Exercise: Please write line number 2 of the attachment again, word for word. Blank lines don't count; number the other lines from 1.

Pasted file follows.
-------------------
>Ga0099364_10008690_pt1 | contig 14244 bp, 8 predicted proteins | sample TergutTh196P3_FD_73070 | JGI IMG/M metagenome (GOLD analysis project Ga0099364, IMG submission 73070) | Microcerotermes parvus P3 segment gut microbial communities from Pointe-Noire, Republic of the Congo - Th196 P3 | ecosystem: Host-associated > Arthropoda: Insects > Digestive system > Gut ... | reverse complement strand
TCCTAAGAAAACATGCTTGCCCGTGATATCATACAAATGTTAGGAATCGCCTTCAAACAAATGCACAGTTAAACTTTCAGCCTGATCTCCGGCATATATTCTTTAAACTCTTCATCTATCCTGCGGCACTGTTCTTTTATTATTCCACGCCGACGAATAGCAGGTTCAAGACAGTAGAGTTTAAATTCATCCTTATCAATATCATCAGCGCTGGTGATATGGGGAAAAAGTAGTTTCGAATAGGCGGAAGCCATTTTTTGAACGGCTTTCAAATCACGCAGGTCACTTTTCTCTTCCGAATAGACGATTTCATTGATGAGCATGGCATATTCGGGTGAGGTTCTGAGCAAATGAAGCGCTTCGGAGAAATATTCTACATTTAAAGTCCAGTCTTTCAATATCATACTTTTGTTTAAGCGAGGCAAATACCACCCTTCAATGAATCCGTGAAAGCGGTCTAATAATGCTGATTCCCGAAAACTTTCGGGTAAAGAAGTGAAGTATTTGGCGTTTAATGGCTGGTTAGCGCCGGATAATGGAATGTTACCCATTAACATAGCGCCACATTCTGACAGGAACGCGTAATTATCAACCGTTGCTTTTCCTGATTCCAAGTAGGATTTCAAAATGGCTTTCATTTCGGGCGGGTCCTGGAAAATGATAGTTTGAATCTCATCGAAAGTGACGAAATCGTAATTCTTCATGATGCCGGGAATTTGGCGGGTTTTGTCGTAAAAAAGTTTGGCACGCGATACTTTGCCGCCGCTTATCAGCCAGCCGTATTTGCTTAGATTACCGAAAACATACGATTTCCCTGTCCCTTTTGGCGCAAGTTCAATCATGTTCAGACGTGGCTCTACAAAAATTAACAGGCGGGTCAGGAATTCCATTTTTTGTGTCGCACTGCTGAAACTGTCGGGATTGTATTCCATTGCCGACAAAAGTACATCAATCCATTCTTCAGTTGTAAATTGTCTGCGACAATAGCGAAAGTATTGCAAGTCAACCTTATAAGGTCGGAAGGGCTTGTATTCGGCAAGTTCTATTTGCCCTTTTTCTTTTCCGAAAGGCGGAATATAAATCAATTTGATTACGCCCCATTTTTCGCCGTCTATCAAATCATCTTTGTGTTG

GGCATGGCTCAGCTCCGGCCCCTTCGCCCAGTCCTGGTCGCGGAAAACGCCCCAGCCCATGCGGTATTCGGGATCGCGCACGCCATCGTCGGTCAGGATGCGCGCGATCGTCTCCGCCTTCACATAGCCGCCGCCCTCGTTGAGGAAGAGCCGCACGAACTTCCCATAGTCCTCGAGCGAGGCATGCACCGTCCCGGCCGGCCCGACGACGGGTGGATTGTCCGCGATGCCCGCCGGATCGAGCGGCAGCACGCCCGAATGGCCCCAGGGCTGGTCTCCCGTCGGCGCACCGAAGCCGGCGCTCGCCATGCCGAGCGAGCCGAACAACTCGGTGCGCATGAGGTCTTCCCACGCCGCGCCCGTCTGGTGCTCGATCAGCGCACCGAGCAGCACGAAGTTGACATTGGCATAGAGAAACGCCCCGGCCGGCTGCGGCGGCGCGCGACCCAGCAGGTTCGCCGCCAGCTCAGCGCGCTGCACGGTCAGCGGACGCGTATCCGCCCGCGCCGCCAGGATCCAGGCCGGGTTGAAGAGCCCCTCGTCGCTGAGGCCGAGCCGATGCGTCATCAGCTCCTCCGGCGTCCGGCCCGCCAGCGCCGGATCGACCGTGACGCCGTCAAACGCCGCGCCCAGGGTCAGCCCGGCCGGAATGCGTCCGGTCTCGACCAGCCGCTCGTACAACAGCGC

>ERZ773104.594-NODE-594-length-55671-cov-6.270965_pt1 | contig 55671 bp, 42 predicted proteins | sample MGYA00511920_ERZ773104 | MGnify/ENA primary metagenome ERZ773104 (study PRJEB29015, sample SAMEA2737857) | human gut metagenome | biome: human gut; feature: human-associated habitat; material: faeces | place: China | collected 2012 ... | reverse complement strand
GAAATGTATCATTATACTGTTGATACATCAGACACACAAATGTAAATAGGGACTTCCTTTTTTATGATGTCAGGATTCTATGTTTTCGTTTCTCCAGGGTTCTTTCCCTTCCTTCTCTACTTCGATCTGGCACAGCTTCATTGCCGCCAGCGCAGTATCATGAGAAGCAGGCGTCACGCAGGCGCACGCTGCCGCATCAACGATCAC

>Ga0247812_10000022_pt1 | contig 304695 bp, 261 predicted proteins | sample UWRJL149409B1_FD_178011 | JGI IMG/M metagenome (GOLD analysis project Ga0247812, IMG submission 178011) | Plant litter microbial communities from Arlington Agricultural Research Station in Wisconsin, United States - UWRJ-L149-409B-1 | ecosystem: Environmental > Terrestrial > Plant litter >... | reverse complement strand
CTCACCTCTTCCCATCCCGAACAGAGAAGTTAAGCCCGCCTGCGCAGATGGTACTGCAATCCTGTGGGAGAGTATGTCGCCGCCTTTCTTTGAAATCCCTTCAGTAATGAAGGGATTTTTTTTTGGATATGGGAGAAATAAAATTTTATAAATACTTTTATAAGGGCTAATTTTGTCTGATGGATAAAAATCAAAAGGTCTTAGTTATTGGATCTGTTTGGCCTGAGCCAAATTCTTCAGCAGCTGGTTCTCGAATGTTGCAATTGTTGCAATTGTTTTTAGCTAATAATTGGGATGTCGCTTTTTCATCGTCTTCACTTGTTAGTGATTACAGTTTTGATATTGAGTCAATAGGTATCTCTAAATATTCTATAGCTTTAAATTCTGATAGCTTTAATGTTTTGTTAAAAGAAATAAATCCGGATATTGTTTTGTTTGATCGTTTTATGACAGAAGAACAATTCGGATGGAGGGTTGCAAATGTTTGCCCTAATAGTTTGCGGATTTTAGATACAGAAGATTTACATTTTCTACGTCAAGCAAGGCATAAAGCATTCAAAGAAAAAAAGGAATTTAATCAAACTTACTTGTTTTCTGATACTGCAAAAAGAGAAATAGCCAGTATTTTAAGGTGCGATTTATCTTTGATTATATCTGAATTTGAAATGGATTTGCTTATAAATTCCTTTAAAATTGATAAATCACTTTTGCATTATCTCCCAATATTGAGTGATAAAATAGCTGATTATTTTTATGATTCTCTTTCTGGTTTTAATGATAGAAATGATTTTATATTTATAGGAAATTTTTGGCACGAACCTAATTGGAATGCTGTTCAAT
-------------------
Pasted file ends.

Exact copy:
TCCTAAGAAAACATGCTTGCCCGTGATATCATACAAATGTTAGGAATCGCCTTCAAACAAATGCACAGTTAAACTTTCAGCCTGATCTCCGGCATATATTCTTTAAACTCTTCATCTATCCTGCGGCACTGTTCTTTTATTATTCCACGCCGACGAATAGCAGGTTCAAGACAGTAGAGTTTAAATTCATCCTTATCAATATCATCAGCGCTGGTGATATGGGGAAAAAGTAGTTTCGAATAGGCGGAAGCCATTTTTTGAACGGCTTTCAAATCACGCAGGTCACTTTTCTCTTCCGAATAGACGATTTCATTGATGAGCATGGCATATTCGGGTGAGGTTCTGAGCAAATGAAGCGCTTCGGAGAAATATTCTACATTTAAAGTCCAGTCTTTCAATATCATACTTTTGTTTAAGCGAGGCAAATACCACCCTTCAATGAATCCGTGAAAGCGGTCTAATAATGCTGATTCCCGAAAACTTTCGGGTAAAGAAGTGAAGTATTTGGCGTTTAATGGCTGGTTAGCGCCGGATAATGGAATGTTACCCATTAACATAGCGCCACATTCTGACAGGAACGCGTAATTATCAACCGTTGCTTTTCCTGATTCCAAGTAGGATTTCAAAATGGCTTTCATTTCGGGCGGGTCCTGGAAAATGATAGTTTGAATCTCATCGAAAGTGACGAAATCGTAATTCTTCATGATGCCGGGAATTTGGCGGGTTTTGTCGTAAAAAAGTTTGGCACGCGATACTTTGCCGCCGCTTATCAGCCAGCCGTATTTGCTTAGATTACCGAAAACATACGATTTCCCTGTCCCTTTTGGCGCAAGTTCAATCATGTTCAGACGTGGCTCTACAAAAATTAACAGGCGGGTCAGGAATTCCATTTTTTGTGTCGCACTGCTGAAACTGTCGGGATTGTATTCCATTGCCGACAAAAGTACATCAATCCATTCTTCAGTTGTAAATTGTCTGCGACAATAGCGAAAGTATTGCAAGTCAACCTTATAAGGTCGGAAGGGCTTGTATTCGGCAAGTTCTATTTGCCCTTTTTCTTTTCCGAAAGGCGGAATATAAATCAATTTGATTACGCCCCATTTTTCGCCGTCTATCAAATCATCTTTGTGTTG